Resuming classesL New schoolhouse ready for Amish students who survived deadly rampage 6 months ago
Tuesday, April 3, 2007
NICKEL MINES, Pa. -- Amish children carrying lunch pails arrived at a new one-room schoolhouse Monday morning, marking a fresh beginning for students who survived the shooting that killed five classmates last fall.
The New Hope Amish School sits a few hundred yards from the spot where the killings took place. Built by the entire community, the school is protected by more sophisticated locks on its doors and is reachable only by a private drive.
"For an Amish one-room schoolhouse, this one is spectacular," said Bart Township zoning officer John Coldiron.
It replaces the West Nickel Mines Amish School, which was torn down Oct. 12. Ten days earlier, milk truck driver Charles Carl Roberts IV shot 10 girls inside the school and then committed suicide as police closed in.
Retired teacher Dan Baughman said students were excited about the new school. They had been attending class in a garage-type building since the shooting.
"They're elated that they have a new school but nevertheless it's going to bring back forcefully that day six months ago," said Baughman, 81, who has lived in the community since the 1960s.
The building does not have electricity or a phone but is bright inside due to skylights and windows, Coldiron said. He said it sits behind a row of non-Amish homes, providing a way to quickly summon help in an emergency. The phone is notable because during the rampage, a teacher had to run to a neighboring farm to call 911.
At the front of the building is a steel door that locks from the inside.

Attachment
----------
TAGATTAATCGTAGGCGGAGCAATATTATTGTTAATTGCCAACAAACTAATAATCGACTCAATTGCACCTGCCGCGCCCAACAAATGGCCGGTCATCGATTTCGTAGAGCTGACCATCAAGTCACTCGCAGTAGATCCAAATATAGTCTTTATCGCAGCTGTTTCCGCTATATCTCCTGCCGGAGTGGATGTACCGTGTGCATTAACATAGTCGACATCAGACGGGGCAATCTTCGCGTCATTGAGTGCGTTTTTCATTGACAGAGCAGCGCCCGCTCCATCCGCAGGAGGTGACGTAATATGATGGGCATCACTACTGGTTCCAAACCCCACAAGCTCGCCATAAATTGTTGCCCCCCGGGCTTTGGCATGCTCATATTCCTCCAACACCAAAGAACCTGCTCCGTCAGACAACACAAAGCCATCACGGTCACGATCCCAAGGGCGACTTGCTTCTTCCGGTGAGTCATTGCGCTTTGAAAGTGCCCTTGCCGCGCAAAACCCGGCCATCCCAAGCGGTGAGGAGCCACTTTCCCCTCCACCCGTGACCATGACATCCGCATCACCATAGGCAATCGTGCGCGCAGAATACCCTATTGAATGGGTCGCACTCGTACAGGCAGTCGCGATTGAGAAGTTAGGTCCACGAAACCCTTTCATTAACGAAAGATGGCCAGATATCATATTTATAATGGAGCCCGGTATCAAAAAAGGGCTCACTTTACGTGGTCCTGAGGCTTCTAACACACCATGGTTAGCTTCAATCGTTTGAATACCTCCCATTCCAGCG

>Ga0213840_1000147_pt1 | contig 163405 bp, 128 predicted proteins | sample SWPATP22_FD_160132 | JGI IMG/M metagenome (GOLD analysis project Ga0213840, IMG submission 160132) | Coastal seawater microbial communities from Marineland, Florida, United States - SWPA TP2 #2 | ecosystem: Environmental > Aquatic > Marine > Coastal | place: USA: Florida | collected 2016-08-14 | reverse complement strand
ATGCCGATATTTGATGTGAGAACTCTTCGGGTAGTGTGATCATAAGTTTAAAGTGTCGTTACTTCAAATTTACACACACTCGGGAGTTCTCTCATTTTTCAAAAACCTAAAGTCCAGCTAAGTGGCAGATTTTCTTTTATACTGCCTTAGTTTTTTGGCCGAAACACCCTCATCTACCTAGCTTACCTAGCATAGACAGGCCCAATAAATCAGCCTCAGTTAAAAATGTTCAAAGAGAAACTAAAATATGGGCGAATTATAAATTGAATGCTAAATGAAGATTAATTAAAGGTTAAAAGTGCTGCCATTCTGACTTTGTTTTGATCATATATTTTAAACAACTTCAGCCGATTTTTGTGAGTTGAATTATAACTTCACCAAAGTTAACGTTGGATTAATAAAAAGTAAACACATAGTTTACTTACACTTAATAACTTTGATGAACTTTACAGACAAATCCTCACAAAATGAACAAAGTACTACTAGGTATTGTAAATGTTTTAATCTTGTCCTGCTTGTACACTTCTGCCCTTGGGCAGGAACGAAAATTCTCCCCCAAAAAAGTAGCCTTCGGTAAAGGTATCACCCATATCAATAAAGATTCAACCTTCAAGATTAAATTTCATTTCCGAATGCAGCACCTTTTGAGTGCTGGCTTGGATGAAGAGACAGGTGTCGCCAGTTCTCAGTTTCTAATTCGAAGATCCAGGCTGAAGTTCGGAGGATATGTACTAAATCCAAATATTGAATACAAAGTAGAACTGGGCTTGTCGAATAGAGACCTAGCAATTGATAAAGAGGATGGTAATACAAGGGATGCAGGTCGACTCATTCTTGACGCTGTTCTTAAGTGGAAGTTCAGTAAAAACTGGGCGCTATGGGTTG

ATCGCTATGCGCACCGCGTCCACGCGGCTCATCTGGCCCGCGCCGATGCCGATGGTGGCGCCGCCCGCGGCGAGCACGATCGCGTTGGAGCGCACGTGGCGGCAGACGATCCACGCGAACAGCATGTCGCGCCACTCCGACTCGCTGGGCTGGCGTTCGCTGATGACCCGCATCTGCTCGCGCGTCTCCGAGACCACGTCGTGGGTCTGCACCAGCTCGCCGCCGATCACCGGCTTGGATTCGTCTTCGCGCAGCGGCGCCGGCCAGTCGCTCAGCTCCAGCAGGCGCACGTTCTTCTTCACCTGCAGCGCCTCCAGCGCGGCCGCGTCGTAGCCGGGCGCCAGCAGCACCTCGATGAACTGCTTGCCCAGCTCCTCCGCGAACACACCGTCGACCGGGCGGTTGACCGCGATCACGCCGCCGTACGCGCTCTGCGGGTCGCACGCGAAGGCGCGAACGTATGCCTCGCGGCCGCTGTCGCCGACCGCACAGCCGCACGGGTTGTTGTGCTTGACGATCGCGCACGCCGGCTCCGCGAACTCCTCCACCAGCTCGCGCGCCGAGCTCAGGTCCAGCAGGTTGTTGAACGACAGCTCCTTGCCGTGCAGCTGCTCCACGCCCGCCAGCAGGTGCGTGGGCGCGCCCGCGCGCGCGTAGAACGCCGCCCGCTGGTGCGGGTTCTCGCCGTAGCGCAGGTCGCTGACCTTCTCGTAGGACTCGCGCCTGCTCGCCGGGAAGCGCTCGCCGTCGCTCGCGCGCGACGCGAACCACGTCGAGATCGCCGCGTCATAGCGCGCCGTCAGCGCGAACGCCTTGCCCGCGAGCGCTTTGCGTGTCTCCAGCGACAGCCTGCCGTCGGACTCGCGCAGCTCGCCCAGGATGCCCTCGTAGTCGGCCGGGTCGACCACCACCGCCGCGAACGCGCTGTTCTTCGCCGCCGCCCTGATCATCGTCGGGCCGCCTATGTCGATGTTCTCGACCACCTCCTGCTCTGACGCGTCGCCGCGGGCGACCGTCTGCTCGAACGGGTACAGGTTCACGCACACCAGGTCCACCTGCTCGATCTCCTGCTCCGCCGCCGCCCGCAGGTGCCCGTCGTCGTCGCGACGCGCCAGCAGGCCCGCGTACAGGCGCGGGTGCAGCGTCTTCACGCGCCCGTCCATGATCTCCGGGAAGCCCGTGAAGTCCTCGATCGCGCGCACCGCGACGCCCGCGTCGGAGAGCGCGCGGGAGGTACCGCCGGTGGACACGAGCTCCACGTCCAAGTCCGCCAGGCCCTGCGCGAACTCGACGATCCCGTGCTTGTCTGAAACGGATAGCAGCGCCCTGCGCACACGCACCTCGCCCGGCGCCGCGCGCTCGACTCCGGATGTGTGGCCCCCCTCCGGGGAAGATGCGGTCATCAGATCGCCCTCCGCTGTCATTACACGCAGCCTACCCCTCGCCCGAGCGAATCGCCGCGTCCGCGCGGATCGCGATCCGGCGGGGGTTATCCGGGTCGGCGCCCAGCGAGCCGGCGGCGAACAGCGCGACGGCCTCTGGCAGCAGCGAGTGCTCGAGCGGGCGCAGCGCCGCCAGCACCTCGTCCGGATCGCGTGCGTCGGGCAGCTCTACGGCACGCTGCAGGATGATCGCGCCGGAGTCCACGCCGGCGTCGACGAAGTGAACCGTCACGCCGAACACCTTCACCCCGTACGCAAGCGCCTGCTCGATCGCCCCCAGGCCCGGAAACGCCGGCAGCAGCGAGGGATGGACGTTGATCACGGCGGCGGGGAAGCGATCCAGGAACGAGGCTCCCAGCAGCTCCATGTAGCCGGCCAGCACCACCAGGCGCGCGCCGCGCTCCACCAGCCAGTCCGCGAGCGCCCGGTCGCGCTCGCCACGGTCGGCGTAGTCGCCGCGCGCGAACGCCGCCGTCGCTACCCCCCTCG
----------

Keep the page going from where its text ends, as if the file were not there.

A state police vehicle was parked at the end of the driveway Monday, and no trespassing signs had been posted along the main road.
The new school's construction costs were paid for in part with a portion of more than $4 million in donations to the Nickel Mines Accountability Committee, the primary organization collecting donations on behalf of the victims.
Donations, some sent directly to the school board, have also helped provide care for the five wounded girls who survived.
Four of the five have returned to school. The fifth, a 6-year-old, needs a feeding tube and is not able to communicate, according to Mike Hart of the Bart Township Fire Department, who is also a committee member.
Roberts' widow, Marie, and their three children have moved from their home in the village of Georgetown, about a mile from the shooting, to another community within Lancaster County, according to Hart.
Charles Roberts, apparently tormented by an unconfirmed memory of having molested relatives 20 years earlier, and by the 1997 death of his own infant daughter, shot and killed himself as police reached the school.